To know and not to do is to not know
Urbanism’s compact forms lead to less land consumed and more farmland, parks, habitat and open space preserved. A smaller urban footprint results in less development costs and fewer miles of roads, utilities, and services to build and maintain, which then leads to fewer impervious surfaces , less polluted storm runoff, and more water directed back into acquifers.
We begin with the premise that all life on Earth is facing a critical time, during which survivability will be the issue that increasingly dominates public concern. Where survivability is not the issue, the quality of human experience of life may be, as well as the decline in health of the natural world as reflected in the loss of biodiversity, cultural diversity, and the planet’s life support systems.
What we take, how and what we make, what we waste, is in fact a question of ethics. We have unlimited responsibility for the Total. A responsibility which we try to take, but do not always succeed in. One part of this responsibility is the quality of the products and how many years the product will maintain its durability.
Here’s where redesign begins in earnest, where we stop trying to be less bad and we start figuring out how to be good.
More compact development leads to lower housing costs as lower land infrastructure affect sales prices and taxes. Urban development means a different mix of housing types - fewer large single-family lots; more bungalows and townhomes - but in the end provides more housing choices for a more diverse population. It means less private space but more shared community places - more efficient and less expensive overall. Urbanism is more suited to an aging population, for whom driving and yard maintenance are a growing burden, and for working families seeking lower utility bills and less time spent commuting.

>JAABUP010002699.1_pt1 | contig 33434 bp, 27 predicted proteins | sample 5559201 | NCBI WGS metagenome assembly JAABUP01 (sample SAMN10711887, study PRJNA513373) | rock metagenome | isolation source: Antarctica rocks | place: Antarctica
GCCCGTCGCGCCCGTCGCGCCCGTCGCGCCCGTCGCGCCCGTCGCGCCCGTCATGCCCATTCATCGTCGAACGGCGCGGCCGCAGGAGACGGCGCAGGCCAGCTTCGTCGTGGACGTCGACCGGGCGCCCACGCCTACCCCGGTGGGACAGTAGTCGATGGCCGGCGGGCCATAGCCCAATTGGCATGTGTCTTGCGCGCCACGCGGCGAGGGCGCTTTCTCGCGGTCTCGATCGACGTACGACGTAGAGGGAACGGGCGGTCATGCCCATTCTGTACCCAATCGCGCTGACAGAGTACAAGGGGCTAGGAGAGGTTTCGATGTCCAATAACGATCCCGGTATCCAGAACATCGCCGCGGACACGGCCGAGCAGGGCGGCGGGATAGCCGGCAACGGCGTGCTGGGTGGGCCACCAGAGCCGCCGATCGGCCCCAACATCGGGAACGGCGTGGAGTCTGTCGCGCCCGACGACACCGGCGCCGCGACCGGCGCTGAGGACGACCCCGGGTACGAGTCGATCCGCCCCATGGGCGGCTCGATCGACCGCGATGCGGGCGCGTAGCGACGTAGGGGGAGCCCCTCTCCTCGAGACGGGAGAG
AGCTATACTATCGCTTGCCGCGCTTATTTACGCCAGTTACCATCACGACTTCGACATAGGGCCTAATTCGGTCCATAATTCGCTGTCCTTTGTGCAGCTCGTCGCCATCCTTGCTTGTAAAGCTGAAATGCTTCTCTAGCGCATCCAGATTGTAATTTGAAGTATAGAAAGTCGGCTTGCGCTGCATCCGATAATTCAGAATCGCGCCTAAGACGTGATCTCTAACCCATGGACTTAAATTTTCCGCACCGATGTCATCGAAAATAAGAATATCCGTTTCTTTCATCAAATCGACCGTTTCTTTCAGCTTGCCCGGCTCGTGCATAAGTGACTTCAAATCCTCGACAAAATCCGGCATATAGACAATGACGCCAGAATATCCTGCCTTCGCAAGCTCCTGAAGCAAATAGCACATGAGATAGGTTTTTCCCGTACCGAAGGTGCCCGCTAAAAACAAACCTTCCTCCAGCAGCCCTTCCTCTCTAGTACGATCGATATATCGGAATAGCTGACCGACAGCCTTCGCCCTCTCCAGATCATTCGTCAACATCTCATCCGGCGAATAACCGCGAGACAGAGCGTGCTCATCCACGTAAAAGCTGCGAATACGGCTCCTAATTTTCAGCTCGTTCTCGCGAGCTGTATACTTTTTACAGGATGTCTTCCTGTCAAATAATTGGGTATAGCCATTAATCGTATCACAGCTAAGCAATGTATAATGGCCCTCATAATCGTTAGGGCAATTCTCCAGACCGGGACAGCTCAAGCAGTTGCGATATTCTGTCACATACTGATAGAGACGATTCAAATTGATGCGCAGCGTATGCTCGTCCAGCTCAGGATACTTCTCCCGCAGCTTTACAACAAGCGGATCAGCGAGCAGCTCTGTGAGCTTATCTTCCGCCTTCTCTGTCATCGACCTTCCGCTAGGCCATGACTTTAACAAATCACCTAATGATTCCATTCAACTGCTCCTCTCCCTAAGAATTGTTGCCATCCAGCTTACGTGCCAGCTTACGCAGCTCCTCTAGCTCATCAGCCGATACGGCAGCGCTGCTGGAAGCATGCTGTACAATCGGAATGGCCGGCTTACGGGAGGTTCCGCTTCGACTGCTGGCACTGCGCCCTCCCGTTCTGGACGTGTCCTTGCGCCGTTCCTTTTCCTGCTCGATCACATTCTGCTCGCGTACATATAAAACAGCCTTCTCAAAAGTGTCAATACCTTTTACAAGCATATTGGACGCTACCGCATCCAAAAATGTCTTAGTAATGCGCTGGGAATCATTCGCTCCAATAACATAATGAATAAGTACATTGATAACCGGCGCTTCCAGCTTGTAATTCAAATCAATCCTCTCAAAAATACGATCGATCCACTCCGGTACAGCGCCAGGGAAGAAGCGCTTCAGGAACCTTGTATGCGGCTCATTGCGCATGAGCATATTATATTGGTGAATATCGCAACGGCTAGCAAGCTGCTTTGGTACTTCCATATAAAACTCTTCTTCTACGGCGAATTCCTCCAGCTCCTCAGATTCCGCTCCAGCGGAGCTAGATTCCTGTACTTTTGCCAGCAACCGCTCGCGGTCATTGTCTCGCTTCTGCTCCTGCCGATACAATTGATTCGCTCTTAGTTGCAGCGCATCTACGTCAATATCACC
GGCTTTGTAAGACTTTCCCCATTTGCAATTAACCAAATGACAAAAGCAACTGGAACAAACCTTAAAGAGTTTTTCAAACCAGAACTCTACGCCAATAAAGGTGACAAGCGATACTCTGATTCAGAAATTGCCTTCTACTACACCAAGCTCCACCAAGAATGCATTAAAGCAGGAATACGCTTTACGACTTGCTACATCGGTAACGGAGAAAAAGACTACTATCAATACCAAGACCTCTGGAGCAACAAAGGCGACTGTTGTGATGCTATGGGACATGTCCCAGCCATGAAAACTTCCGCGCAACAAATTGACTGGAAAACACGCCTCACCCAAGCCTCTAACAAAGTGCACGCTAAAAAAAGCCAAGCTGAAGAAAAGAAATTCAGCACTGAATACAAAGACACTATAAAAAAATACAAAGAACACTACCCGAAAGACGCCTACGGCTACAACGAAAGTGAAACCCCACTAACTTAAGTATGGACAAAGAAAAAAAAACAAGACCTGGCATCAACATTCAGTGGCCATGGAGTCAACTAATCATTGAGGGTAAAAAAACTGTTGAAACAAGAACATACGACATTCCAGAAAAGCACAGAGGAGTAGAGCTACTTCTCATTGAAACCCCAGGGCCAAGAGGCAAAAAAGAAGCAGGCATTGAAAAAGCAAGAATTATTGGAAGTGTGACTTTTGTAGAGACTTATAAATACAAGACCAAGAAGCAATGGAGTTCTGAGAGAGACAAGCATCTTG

We are not going to be able to operate our spaceship earth successfully, nor for much longer, unless we see it as a whole spaceship and our fate as common. It has to be everybody or nobody.
Urbanism leads to fewer miles driven, which then leads to less gas consumed and less dependence on foreign oil supplies, less air pollution, less carbon emissions. Fewer miles also leads to less congestion, lower emissions, lower road construction and maintenance costs, and fewer auto accidents. This then leads to lower health costs because of fewer accidents and cleaner air, which is reinforced by more walking, bicycling, and exercising, which in turn contributes to lower obesity rates. And more walking leads to more people on the streets, safer neighborhoods, and perhaps stronger communities.The feedback loops go on.
We see a world of abundance, not limits. In the midst of a great deal of talk about reducing the human ecological footprint, we offer a different vision. What if humans designed products and systems that celebrate an abundance of human creativity, culture, and productivity? That are so intelligent and safe, our species leaves an ecological footprint to delight in, not lament?
All the fancy economic development strategies, such as developing a biomedical cluster, an aerospace cluster, or whatever the current economic development ‘flavor of the month’ might be, do not hold a candle to the power of a great walkable urban place.